Nairobi, April 16, 2020 — Somali authorities should immediately and unconditionally release journalist Abdiaziz Ahmed Gurbiye and guarantee that the media can cover and comment on the COVID-19 pandemic without facing jail time, the Committee to Protect Journalists said today.
On April 14, police arrested Abdiaziz, an editor and deputy director of the privately owned Goobjoog Media Group, after he responded to a summons to appear at the Hodan Police Station in Mogadishu, the capital, according to Goobjoog director Hassan Mohamud, who spoke to CPJ via messaging app, and a statement by the Somali Journalists Syndicate, a local press rights group.
Yesterday, Abdiaziz appeared in a Mogadishu court, where state prosecutors alleged that he had spread false news and offended the honor of the president, according to one of his lawyers, Mohamed Genboon, and Mohamed Ibrahim Moalimuu, secretary general of the Federation of Somali Journalists, another local press rights group, both of whom attended the hearing and spoke to CPJ via messaging app.
The accusations stemmed from Facebook posts Abdiaziz made on his personal page and on “Gurbiye Official,” a page that he manages, in which he alleged the government had mismanaged its COVID-19 response, and criticized President Mohamed Abdullahi Mohamed Farmaajo, according to Moalimuu and Hassan. On the two pages, which each have about 10,000 followers, the journalist posts a mix of original reporting and commentary, and also shares content originally published by Goobjoog.
Mohamed Genboon told CPJ that authorities did not produce a formal charge sheet against the journalist and said Abdiaziz was sent to Mogadishu Central Prison yesterday pending an investigation into the case.
“Every moment that Abdiaziz Ahmed Gurbiye remains detained sends the message that there is no room for critical reporting or commentary on the COVID-19 outbreak in Somalia,” said CPJ sub-Saharan Africa Representative Muthoki Mumo. “Somali authorities should immediately and unconditionally free Abdiaziz, and cease reacting to criticism by throwing journalists behind bars.”
Hassan said that he accompanied Abdiaziz to the police station in response to the summons on April 14, and that police showed them a court warrant for the journalist’s arrest and took him into custody.
The warrant, which CPJ reviewed, was issued in response to a complaint by the attorney general alleging that Abdiaziz contravened a section of Somalia’s penal code that makes it a crime, punishable with up to three years in jail, to “offend the honor or prestige” of the head of state or blame him for government actions.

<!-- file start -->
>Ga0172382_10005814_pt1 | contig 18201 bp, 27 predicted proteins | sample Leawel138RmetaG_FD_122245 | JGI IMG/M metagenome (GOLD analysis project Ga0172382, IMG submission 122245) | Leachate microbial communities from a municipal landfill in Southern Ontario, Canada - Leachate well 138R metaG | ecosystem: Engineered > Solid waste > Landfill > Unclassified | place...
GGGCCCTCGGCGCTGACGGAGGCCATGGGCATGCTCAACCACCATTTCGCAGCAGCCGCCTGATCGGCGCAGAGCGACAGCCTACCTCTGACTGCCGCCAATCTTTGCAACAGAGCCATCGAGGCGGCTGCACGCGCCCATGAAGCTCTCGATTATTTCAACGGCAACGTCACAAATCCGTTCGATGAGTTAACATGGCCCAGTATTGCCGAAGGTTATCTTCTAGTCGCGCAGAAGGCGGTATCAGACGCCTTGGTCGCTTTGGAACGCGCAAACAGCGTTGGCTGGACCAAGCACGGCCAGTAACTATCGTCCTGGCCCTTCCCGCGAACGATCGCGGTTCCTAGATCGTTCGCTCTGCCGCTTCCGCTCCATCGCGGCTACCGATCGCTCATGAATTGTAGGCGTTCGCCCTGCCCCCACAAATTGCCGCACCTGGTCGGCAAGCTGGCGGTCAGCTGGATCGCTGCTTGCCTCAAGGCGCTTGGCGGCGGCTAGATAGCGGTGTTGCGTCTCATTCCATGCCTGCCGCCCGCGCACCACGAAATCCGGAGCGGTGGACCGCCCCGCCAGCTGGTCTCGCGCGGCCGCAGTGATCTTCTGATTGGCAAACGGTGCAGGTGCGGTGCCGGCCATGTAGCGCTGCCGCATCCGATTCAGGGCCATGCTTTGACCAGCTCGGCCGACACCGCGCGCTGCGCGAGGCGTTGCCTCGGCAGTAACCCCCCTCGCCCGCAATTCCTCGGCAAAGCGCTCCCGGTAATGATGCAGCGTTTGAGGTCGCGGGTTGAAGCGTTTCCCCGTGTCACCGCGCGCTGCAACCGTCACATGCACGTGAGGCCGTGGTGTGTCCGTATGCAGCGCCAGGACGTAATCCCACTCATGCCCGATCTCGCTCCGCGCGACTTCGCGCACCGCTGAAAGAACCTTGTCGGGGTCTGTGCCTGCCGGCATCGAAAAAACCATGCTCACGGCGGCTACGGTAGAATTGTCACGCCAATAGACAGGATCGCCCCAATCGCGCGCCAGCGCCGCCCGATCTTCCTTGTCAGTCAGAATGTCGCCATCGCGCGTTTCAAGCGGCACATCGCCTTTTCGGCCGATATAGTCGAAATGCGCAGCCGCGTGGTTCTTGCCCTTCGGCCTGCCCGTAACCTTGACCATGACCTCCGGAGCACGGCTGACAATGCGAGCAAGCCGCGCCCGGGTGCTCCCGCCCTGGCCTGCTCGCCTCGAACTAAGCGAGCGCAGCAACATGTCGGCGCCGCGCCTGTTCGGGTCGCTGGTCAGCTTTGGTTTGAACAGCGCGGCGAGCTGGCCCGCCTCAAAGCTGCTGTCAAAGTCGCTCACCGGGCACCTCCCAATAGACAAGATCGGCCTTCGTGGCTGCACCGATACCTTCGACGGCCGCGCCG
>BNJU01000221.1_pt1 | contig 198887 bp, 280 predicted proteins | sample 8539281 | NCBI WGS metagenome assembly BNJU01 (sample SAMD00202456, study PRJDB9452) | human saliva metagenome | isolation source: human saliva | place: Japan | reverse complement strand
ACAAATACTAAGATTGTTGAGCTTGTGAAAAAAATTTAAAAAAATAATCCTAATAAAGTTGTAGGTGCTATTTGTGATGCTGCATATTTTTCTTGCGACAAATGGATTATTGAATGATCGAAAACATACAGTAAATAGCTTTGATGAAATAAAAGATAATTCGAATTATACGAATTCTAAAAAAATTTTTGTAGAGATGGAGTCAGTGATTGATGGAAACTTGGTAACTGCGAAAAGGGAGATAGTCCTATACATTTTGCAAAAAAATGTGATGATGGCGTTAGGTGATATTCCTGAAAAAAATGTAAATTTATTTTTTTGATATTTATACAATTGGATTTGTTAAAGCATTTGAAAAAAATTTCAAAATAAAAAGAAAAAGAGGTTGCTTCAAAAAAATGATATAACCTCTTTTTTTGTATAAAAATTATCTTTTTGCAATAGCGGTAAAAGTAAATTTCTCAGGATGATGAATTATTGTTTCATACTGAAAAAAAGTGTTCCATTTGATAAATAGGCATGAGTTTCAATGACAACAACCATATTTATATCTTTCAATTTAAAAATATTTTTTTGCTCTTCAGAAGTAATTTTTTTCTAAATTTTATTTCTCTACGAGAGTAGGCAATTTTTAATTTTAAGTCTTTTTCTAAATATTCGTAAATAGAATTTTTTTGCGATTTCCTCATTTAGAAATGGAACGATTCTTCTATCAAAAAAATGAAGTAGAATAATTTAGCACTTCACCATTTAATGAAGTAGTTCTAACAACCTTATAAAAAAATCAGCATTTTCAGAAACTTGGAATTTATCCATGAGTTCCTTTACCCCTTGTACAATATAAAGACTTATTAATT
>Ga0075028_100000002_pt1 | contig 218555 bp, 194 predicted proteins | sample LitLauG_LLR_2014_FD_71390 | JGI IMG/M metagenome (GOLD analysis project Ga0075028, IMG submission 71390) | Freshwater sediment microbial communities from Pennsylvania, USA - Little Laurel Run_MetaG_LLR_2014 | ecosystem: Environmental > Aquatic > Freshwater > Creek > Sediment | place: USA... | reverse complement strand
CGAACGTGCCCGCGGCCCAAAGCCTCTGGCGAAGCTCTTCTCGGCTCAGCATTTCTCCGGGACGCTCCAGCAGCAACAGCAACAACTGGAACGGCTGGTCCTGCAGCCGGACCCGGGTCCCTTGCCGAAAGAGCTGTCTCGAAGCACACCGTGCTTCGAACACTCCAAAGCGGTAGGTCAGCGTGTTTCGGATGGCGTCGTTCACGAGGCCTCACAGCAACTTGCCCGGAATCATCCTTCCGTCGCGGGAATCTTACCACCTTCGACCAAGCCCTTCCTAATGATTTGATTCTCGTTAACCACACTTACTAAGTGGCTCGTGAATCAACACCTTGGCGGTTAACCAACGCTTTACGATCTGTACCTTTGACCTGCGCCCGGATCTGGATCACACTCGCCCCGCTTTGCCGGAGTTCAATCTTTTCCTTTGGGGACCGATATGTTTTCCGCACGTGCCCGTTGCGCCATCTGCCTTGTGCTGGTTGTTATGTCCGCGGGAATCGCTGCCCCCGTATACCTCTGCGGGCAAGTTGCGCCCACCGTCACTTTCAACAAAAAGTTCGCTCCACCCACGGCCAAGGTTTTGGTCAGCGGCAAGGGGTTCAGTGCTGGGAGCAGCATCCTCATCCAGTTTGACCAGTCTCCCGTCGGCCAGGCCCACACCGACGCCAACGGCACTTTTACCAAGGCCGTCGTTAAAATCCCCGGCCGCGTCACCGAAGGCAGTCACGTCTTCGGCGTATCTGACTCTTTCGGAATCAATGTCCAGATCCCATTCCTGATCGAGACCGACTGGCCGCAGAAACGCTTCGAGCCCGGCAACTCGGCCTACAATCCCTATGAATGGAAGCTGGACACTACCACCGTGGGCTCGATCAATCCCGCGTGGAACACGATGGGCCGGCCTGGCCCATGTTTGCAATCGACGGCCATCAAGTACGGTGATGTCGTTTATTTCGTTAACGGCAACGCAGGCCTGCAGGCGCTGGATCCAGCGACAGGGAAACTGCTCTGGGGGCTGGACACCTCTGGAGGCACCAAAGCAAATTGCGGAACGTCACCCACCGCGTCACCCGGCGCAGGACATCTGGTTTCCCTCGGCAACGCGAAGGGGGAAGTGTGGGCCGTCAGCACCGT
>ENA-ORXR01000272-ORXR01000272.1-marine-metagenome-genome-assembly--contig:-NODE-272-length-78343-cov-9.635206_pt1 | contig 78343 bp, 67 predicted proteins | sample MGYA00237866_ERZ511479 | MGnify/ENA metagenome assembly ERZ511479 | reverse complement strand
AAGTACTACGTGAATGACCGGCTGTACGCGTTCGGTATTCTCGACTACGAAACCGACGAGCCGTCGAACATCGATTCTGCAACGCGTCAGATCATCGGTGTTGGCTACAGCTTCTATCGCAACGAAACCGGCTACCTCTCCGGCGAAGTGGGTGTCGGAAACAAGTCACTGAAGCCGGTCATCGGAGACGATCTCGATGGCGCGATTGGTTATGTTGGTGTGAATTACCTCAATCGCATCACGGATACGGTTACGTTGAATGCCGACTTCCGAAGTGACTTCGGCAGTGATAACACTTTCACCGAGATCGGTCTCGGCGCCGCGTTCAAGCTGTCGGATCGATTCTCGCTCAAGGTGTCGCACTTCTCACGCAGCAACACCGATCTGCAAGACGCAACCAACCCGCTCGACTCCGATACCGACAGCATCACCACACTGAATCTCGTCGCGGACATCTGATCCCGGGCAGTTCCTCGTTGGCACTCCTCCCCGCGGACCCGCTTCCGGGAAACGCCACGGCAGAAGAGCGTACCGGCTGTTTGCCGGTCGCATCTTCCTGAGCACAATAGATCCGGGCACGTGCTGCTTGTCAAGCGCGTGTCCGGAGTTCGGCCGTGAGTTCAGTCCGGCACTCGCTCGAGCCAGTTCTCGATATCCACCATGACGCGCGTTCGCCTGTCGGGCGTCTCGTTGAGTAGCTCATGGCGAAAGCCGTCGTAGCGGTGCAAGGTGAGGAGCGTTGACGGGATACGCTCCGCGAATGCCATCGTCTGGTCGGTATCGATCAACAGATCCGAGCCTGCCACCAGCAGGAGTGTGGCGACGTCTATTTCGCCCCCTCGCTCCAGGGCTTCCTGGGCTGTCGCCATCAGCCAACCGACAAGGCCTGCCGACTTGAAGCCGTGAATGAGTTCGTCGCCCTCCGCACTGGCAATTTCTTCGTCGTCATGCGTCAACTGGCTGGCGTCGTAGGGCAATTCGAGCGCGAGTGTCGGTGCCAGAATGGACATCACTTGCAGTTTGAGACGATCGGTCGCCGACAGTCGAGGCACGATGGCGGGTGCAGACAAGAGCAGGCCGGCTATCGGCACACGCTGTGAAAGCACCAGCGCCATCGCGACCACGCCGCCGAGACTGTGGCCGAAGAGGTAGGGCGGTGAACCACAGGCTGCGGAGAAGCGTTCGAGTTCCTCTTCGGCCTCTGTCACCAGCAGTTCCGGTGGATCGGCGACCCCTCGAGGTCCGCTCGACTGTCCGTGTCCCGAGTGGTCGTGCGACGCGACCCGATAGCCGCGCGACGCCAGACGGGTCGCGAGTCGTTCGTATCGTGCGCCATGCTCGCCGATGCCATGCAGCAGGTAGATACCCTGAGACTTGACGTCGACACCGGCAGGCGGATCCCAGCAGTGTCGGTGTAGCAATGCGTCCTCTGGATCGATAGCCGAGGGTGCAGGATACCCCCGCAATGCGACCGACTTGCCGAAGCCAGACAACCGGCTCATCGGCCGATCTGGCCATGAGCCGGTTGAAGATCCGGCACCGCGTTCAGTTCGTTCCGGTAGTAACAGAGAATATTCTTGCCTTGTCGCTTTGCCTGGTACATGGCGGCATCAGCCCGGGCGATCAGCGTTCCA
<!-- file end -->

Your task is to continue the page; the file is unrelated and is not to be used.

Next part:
Yesterday in court, the prosecution cited Abdiaziz’s Facebook posts and further accused him of contravening sections of the law stipulating up to six months in prison for the publication of false news, and up to a year prison for offending authorities by damaging official posters, according to Mohamed Genboon and Moalimuu. The prosecution also accused him of violating a section of the penal code on international reciprocity for crimes committed against foreign heads of state, but did not clarify how Abdiaziz was alleged to have contravened that section, Mohamed Genboon and Moalimuu said.
Mohamed Genboon told CPJ that the court rejected Abdiaziz’s bail application and said the journalist’s lawyers were filing applications challenging the jurisdiction of the court hearing the case and the judge who issued the arrest warrant.
CPJ reviewed two of Abdiaziz’s Facebook posts, both published on Gurbiye Official and his personal account on April 13. One of the posts alleges that the president had taken away a ventilator donated to a local hospital. The second alleges a lack of drugs at the same local hospital and corruption on the part of public officials.
In a phone call, Ismael Mukhtar Omar, the spokesperson of Somalia’s Ministry of Information, referred CPJ to the police for comment on the case. Deputy Police Commissioner Zakia Hussein Ahmed did not answer phone calls from CPJ or respond to text messages.
In texts sent via messaging application yesterday, presidential spokesperson Abdinur Mohamed told CPJ that the presidency had not instituted any complaint against Abdiaziz and, citing the independence of other state organs, declined to comment substantively on the case.
CPJ called, emailed, and texted Attorney General Suleiman Mohamed Mohamud and Muse Moalim Mohamed, chairman of the Banadir Regional Court, but did not receive any responses.